Richard Bowman beat the odds, inspired many in his final years

September 18, 2005|By MARLO BARNHART

It's hard to miss the fully decorated Christmas tree in the middle of Carolyn and Richard Bowman's living room.

"We put it up for Christmas 2002 because Richard had been told on Oct. 11 that he had Stage 4 pancreatic cancer and had two to three months to live," Carolyn said.

But Richard beat the odds, surviving 35 months to the day of that diagnosis. For three years, that Christmas tree has stayed up as tribute to his courage. He died Sept. 11 at the age of 58.

"I think I'll probably leave it up since Christmas is just a few months away," Carolyn said. When she does finally take it down with its very special collection of 200-plus ornaments, she thinks that is when her husband's death will really hit her.


Carolyn said her husband's courage through his illness was an inspiration to her, their friends and family, and many in the community who came to know Richard through his efforts to make living with cancer a little easier.

After Richard first was diagnosed, he continued to work at Fahrney-Keedy Memorial Home, where he was CEO and president until the disease forced him to retire when he was 56. He worked there for half of his life.

Though no longer able to perform his duties at Fahrney-Keedy, Richard was far from idle in his last months.

"He called the district office of our church and offered to speak at churches about his illness," Carolyn said. Richard spoke at between 12 and 15 churches around the Tri-State area.

He also took the time to comfort other cancer patients individually when he learned of their illnesses.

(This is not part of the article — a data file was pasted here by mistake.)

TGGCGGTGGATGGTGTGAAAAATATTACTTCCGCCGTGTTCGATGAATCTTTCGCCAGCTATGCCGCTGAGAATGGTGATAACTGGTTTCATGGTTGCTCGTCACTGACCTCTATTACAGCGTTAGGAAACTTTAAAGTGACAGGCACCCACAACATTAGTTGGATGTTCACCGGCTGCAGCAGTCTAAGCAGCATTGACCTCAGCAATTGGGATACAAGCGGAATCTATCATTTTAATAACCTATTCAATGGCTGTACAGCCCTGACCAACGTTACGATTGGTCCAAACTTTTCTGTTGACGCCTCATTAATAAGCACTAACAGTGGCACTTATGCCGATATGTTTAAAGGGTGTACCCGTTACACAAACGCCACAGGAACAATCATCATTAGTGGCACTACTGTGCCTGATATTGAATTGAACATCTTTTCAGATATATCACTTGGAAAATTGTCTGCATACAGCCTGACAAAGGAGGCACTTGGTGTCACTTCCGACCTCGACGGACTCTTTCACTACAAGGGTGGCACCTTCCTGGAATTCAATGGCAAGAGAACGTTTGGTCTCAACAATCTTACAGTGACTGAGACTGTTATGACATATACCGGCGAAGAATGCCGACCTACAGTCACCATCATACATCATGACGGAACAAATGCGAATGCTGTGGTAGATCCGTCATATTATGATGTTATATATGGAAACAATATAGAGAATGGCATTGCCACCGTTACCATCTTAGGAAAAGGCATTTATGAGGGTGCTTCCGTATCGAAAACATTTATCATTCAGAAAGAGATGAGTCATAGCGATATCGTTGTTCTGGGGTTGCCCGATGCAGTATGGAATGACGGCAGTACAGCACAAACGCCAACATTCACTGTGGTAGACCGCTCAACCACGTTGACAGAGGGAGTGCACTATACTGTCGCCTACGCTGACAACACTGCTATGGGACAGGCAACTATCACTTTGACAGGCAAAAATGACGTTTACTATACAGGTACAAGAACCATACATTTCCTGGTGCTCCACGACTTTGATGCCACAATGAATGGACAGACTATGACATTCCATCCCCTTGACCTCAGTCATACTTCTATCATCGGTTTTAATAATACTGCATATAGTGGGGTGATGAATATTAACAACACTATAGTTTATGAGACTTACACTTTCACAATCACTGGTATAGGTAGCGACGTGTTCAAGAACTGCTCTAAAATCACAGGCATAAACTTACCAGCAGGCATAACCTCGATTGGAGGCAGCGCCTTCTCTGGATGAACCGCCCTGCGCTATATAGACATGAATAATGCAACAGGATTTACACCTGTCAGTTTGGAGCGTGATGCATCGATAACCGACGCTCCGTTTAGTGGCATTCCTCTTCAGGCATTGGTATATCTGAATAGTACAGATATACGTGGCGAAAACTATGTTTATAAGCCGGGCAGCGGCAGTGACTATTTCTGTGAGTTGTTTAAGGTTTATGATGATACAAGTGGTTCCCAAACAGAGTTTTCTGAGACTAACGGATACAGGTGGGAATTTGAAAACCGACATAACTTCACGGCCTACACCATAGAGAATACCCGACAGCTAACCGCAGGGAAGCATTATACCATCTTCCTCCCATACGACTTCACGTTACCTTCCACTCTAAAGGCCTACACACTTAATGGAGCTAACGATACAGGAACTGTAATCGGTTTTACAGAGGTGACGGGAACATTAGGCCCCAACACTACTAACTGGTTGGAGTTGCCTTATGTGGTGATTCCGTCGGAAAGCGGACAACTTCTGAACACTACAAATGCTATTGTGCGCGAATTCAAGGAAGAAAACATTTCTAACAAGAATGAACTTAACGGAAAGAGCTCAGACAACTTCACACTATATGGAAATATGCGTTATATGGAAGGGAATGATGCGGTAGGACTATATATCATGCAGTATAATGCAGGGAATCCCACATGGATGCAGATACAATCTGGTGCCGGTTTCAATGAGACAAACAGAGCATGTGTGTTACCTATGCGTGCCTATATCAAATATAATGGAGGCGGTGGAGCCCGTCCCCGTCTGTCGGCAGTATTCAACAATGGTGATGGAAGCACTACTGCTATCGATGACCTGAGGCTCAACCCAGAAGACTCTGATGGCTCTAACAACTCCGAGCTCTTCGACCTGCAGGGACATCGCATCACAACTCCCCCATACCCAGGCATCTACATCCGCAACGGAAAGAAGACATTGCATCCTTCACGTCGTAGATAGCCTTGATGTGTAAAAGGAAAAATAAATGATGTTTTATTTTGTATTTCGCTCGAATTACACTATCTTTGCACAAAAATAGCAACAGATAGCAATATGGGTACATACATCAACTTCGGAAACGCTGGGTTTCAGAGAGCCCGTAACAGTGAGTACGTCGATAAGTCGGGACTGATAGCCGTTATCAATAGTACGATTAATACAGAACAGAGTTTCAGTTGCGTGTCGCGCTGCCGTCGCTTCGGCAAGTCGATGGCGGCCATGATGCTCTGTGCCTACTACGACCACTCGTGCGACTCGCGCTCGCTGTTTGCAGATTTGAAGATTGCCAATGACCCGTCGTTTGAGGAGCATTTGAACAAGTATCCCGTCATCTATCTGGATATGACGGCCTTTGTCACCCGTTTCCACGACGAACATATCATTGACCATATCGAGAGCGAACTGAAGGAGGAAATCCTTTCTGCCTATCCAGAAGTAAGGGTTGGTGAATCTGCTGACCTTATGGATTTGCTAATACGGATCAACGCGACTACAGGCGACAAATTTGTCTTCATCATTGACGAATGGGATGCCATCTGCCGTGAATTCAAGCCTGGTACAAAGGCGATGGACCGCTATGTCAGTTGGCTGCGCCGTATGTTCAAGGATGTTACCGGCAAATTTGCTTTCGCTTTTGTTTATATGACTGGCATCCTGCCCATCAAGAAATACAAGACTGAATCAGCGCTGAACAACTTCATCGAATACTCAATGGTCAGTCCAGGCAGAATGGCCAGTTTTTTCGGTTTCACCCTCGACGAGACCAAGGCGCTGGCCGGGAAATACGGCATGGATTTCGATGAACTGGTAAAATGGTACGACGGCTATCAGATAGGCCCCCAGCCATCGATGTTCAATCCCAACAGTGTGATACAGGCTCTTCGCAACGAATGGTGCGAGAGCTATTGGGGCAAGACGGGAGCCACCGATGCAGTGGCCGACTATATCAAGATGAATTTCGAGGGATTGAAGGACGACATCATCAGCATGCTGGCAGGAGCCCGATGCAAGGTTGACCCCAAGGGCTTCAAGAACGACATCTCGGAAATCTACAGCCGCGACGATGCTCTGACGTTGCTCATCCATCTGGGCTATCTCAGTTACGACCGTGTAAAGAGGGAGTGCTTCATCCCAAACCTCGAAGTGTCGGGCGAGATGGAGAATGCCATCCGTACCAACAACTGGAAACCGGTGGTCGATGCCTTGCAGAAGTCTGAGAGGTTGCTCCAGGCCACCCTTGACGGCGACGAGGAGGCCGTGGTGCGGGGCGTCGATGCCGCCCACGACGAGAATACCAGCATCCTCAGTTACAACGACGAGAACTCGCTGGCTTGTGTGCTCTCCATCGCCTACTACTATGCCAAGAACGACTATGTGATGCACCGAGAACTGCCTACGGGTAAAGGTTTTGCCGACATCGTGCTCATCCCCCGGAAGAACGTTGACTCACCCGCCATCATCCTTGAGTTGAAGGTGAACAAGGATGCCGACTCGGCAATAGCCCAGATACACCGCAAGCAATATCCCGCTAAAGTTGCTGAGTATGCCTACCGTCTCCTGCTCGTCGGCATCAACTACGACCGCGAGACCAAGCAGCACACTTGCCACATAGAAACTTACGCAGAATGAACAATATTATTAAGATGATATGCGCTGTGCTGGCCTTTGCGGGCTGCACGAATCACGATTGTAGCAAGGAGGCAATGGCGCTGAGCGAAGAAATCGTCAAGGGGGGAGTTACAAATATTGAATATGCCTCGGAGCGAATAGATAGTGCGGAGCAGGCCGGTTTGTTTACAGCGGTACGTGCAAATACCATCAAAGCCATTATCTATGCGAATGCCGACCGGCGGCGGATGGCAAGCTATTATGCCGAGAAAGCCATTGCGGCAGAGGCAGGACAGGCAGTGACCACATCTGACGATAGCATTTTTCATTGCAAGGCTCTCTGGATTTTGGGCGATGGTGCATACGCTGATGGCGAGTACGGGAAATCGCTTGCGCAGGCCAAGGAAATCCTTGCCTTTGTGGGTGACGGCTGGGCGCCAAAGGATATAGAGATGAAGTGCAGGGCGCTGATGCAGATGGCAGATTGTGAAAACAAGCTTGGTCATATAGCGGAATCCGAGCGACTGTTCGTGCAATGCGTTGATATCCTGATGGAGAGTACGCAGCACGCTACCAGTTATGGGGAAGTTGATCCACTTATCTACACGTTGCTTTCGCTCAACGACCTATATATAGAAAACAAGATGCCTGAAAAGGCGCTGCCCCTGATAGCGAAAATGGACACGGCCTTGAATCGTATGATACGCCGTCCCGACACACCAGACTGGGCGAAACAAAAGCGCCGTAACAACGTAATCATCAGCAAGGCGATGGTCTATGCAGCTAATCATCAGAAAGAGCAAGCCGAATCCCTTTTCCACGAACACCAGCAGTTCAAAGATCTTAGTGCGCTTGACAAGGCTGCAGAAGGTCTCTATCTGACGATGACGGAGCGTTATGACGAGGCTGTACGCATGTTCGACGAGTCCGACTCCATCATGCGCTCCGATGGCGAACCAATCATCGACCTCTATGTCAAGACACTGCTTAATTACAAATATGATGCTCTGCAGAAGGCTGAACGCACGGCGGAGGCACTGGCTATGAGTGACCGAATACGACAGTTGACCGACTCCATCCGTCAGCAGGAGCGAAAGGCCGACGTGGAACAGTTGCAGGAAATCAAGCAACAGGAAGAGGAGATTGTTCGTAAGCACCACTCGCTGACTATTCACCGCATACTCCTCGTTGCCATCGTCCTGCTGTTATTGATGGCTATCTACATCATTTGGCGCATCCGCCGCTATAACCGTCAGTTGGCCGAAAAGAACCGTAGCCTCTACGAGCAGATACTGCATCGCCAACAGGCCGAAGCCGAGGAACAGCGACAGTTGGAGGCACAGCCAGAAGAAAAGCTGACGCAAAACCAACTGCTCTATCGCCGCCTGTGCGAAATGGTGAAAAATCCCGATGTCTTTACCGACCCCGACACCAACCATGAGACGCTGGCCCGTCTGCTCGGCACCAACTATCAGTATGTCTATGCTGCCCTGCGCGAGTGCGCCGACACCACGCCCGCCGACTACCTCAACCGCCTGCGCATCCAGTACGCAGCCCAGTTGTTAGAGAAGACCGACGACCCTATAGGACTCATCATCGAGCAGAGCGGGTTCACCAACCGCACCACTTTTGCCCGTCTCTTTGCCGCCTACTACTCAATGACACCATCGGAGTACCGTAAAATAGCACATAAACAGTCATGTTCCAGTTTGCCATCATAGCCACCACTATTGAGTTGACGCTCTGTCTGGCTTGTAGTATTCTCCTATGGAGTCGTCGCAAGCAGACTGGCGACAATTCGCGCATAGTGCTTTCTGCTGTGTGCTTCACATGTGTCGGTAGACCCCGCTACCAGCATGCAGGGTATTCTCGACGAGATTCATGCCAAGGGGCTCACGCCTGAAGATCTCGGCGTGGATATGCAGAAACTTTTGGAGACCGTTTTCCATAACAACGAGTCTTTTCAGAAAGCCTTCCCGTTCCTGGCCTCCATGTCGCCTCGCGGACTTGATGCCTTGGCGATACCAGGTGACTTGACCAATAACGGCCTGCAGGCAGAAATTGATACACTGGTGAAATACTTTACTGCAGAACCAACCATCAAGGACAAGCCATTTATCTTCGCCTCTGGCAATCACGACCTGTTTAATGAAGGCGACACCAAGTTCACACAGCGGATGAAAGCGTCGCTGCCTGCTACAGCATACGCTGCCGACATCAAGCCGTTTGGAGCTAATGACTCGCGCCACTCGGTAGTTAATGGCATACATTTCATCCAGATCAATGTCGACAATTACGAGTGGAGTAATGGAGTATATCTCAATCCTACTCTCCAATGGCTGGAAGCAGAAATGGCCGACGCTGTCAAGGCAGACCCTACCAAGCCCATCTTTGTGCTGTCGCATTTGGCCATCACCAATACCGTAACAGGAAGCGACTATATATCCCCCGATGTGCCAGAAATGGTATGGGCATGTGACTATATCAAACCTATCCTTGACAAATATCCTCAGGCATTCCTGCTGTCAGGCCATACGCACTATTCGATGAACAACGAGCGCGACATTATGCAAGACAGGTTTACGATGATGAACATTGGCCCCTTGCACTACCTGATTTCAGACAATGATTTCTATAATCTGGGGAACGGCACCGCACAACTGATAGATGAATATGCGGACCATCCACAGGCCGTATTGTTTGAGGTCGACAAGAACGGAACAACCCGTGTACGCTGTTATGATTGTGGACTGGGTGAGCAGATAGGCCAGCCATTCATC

Carolyn said Richard called one man on the telephone and had him laughing for the first time in months, according to the man's wife. When that man died, Richard and Carolyn attended his service.

At Richard's graveside service Sept. 15, the man's widow returned the kindness and came to offer her support to Carolyn.

Another effort Richard undertook was the creation and sharing of his experiences in a two-page pamphlet titled "My Journey Through the Dark Night of the Soul." It was filled with inspiration and his characteristic humor.

Richard also launched a drive to promote chemo-friendly restaurants once he found that his taste buds had been radically affected by the procedures necessary to slow the progress of the disease.

"Sometimes he'd order something he had always loved, take one bite and find it was no longer a pleasure," Carolyn said.

Several area restaurants were approached to offer chemotherapy patients the opportunity to take small tastes of foods to see what they would be able to eat and they were very cooperative, Carolyn said.

Richard finally got to the point where very few foods still tasted good.

"He could eat clam chowder and Cocoa Puffs," Carolyn said. "He never really liked chowder or even ate Cocoa Puffs before."

"About 10 days before he died, I thanked Richard for giving me such a happy life," Carolyn said. Richard smiled at her and assured her "it wasn't over yet."

Carolyn and Richard had their first date on a Christmas Eve.

"He asked me to a movie and then to a midnight Christmas Eve church service," she said. "I knew right away he'd be mine."

Married Aug. 17, 1968, Carolyn and Richard had no children of their own, but spent a lot of time and energy with the children of family members and friends.

"Richard loved children - he was a kid magnet," said Theresa Messer, a friend of the Bowmans. She met the Bowmans at church about 25 years ago and they became close. The Bowmans were designated guardians of the Messers' children would that have become necessary.

Friends and family are scheduled to gather today at 3 p.m. at Hagerstown Church of the Brethren for a celebration of Richard's life. Many who attend probably will be there because of how Richard touched their lives either before or during his illness.

"We had a very special 35 months and I know that sounds kind of weird," Carolyn said. "It drew us closer to each other and to God, and it made us appreciate every single minute we had together."

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